Bath society was regulated by Richard ‘Beau’ Nash (1674-1761), who was the town’s official Master of Ceremonies from 1704 until his death. He established the price of subscriptions to concerts and theatres, controlled the timing of balls and assemblies, did his best to exclude known card-sharps, and even specified what people might wear: gentlemen in boots and ladies in aprons were his particular hates. In order to prevent duels, gentlemen were encouraged to leave their swords at home. Nash successfully promoted the idea that different levels of society should mix freely at Bath, and it was noted that aristocrats would converse there with merchant’s families whom they would decline even to recognise when they returned to London.

Elizabeth Montagu visited Bath with her parents in December 1739, and wrote to the Duchess of Portland describing her experiences, including dancing or playing cards with elderly men with gouty toes who took so much snuff they made her sneeze. Following her marriage in 1742, she continued to visit Bath every couple of years until 1764, but then preferred to take the waters in Tunbridge Wells, and did not return until April 1780, when she observed that she had not been to Bath since 1767, when the Circus was completed and the Crescent begun, and was ‘much struck by the beauty of the Town’. She made up for her absence that year, staying for six weeks in the spring and returning in August and again for two months in October. For several years after this she made a stay in Bath part of her annual schedule, speaking in 1786 of paying her “usual visit to Bath in the spring”.

By 1780, Montagu had inherited her husband’s estates, and no longer stayed in small boarding houses but was able to rent apartments in the grand new terraces. She objected to the generally small size of the rooms, which even in the grandest edifices were like ‘a nest of boxes’, and noted that in places the masonry was so bad that it let in the draughts. On her 1780 visit, she was disappointed to have to take a house in the Circus, but was then able to move into the spacious centre house in the Royal Crescent vacated by Lord Milford; this is now number 16 and part of the Royal Crescent Hotel.

Since she was by this time too old for dancing and had never enjoyed playing cards, she found her stay in Bath rather tedious, reflecting that ‘in point of society and amusement it comes next (but after a long interval) to London. There are many people established at Bath who were once of the polite, and the busy world, so they retain a certain politeness of manner, and vivacity of mind, which one cannot find in any country town. But all contracted societies, and where there are no great objects of pursuit, must in time grow a little narrow”. In 1783 she wrote to her niece with a similar observation on the superficial nature of Bath society, which ‘tho it offers but few amusements allows no leisure. Sauntering is the business of the place; Beaux in boots, & Misses in great coats visit all the morning, & having nothing better to do themselves, will not suffer others to anything that is better’. She spent her evenings at home with friends, but was happy for her nephew Montagu to go to the balls, where ‘he danced as many minuets, capered as many Cotillions, & skipped as many Country dances as any young Gentleman at the place'.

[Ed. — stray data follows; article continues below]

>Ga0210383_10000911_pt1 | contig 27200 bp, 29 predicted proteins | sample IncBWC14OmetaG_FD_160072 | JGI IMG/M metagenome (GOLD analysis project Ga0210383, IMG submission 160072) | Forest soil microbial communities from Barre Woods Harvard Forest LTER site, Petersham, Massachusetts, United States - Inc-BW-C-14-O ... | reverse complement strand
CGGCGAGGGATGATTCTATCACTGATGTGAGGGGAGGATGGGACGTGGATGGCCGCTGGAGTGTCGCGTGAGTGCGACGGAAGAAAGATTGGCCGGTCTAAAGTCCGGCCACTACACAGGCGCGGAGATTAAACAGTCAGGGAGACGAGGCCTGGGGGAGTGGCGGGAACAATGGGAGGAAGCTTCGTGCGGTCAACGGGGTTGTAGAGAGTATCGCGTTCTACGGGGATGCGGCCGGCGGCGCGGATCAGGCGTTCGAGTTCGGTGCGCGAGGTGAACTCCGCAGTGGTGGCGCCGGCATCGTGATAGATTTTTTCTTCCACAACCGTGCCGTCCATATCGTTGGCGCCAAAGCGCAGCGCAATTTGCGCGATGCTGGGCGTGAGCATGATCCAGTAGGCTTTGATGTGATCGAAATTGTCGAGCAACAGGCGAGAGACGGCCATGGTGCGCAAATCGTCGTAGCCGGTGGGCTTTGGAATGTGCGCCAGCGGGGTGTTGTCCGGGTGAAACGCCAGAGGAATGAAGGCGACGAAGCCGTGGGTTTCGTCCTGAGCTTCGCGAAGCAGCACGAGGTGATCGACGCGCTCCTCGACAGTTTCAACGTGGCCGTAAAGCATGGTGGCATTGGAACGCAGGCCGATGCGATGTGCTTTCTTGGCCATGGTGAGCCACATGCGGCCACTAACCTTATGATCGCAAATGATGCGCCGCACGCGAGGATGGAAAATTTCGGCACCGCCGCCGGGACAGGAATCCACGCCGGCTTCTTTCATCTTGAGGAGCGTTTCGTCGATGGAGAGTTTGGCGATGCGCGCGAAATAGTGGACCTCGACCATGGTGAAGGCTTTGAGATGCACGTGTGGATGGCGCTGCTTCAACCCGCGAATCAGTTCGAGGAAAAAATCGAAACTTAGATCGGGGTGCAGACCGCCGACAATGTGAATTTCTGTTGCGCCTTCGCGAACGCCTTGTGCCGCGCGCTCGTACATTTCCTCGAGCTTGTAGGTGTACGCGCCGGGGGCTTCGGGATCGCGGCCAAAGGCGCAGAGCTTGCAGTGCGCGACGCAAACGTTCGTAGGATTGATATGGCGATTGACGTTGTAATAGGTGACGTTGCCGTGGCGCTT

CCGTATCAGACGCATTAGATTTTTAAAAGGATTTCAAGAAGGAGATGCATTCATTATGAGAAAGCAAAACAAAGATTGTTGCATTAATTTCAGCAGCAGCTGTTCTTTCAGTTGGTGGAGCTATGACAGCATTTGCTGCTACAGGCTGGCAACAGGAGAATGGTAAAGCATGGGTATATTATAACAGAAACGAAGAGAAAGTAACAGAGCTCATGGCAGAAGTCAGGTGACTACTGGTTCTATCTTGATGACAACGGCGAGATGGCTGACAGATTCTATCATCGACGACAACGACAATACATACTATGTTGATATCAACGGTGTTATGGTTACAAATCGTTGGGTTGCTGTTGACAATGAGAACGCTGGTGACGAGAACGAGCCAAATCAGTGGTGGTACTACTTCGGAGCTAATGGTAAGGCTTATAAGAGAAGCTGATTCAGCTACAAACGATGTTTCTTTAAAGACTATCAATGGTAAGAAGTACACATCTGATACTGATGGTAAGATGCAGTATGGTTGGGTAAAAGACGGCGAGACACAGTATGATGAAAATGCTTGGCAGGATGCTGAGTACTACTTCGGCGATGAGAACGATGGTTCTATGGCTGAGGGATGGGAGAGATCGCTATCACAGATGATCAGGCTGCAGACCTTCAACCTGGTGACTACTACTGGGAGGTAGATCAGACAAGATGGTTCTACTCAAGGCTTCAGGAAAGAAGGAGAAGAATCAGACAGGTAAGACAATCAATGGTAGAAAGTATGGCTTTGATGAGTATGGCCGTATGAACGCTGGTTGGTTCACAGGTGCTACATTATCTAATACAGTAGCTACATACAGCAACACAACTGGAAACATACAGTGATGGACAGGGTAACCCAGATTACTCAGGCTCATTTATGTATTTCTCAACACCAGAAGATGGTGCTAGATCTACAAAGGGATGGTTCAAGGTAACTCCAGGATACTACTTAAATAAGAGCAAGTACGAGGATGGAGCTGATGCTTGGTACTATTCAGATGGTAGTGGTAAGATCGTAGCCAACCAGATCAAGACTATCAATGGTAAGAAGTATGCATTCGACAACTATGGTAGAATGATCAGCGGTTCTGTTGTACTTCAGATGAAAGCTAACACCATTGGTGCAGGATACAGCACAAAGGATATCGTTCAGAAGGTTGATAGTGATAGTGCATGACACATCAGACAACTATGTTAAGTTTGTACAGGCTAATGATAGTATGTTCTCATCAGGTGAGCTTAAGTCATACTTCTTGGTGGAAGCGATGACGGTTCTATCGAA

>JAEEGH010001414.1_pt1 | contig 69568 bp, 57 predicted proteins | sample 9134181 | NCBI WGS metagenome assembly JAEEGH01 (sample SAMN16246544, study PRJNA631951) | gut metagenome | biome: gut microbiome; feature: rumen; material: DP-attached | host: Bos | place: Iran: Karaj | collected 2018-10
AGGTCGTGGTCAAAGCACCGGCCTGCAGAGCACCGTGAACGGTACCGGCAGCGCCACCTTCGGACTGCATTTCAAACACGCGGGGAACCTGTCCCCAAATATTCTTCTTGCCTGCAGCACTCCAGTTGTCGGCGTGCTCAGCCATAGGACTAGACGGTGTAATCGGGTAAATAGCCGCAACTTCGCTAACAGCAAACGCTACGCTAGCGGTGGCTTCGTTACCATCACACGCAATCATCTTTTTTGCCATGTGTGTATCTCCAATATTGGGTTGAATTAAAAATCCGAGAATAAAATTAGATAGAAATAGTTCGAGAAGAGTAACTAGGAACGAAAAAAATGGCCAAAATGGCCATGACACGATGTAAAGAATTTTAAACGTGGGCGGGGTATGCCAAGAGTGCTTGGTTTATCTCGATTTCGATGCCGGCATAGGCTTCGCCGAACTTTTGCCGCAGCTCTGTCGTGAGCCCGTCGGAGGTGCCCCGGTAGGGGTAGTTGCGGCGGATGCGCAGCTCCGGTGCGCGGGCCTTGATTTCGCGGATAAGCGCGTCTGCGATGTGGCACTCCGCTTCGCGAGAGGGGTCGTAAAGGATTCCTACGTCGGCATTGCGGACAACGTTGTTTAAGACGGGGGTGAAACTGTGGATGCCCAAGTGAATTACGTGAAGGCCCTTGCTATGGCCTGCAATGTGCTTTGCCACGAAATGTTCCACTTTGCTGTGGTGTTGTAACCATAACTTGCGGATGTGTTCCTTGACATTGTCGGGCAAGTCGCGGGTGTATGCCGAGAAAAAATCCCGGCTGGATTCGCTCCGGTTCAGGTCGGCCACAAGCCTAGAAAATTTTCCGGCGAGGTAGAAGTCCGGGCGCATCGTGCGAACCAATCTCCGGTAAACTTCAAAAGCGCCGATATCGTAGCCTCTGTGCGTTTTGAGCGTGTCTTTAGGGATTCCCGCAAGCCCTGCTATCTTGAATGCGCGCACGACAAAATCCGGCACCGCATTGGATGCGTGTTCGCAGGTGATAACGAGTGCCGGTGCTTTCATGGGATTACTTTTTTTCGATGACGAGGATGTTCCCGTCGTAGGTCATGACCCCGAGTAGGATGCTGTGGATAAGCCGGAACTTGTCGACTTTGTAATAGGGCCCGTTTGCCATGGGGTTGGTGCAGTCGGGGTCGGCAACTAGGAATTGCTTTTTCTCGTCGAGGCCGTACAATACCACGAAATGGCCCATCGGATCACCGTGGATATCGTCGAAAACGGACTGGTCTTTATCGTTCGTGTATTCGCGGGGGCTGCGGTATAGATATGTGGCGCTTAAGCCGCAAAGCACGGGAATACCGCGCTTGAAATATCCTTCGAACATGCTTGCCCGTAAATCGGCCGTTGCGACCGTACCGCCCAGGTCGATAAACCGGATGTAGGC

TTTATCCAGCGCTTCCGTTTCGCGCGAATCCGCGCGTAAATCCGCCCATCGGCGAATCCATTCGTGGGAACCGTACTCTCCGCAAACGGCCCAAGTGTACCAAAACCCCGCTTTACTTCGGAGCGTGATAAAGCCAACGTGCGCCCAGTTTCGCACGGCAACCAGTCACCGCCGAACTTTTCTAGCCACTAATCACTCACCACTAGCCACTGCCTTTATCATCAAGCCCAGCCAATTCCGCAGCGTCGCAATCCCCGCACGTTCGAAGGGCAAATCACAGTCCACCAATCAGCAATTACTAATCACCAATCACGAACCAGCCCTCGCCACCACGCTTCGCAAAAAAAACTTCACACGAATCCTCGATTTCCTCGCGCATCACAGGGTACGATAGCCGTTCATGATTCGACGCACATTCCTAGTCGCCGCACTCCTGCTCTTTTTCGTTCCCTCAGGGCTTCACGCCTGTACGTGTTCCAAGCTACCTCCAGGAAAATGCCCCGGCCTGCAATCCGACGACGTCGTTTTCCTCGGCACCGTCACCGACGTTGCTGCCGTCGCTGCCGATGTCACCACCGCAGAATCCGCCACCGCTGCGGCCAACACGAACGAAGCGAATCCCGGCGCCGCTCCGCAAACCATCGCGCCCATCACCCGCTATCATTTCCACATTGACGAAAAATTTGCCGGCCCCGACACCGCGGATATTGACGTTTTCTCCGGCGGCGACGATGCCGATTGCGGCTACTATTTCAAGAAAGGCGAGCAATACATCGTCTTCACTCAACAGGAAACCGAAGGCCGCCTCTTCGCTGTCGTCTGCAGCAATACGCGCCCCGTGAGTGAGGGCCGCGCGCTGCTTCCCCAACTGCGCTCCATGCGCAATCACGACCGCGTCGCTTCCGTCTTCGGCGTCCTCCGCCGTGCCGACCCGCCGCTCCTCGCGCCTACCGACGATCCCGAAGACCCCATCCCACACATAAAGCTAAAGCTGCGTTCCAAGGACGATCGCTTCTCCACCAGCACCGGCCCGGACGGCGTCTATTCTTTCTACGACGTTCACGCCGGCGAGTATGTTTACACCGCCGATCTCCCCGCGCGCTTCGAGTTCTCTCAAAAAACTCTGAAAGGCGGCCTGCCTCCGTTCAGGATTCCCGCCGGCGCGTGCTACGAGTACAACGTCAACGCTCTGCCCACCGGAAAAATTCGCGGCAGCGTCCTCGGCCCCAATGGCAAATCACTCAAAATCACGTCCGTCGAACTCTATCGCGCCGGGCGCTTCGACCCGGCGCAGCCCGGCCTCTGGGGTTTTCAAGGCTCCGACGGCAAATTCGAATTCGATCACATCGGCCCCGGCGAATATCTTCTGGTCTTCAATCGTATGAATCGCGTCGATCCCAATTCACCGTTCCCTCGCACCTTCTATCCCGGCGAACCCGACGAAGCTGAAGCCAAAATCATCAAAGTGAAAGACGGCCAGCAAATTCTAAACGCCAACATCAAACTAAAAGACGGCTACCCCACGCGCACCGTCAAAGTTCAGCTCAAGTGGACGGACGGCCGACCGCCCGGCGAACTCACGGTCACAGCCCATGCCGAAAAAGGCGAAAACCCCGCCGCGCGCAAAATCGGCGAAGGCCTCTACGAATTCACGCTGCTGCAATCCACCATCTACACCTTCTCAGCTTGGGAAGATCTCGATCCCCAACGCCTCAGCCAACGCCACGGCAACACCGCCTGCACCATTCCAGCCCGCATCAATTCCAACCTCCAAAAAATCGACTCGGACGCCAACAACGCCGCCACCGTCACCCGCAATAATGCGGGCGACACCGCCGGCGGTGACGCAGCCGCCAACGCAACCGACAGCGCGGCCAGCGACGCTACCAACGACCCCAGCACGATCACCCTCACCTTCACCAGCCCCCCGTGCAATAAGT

The final phase in the development of Georgian Bath took place in Bathwick, on the opposite bank of the River Avon from the city centre. Frances Pulteney had inherited the estate in 1764 from Montagu’s great friend William Pulteney, 1st Earl of Bath. Her husband, William Johnstone, took the surname Pulteney and used some of her vast fortune to build the Pulteney Bridge (designed by Robert Adam and lined with shops), and an area that included Great Pulteney Street, and Henrietta Street and Laura Place, named after their daughter, Henrietta Laura Pulteney.

The outbreak of war with France in 1793 brought financial collapse and a dramatic end to building in Bath; building was not to revive until the end of the Napoleonic wars.

References:

Phyllis Hembry, The English Spa 1560-1815, a Social History, (London: Athlone Press, 1990).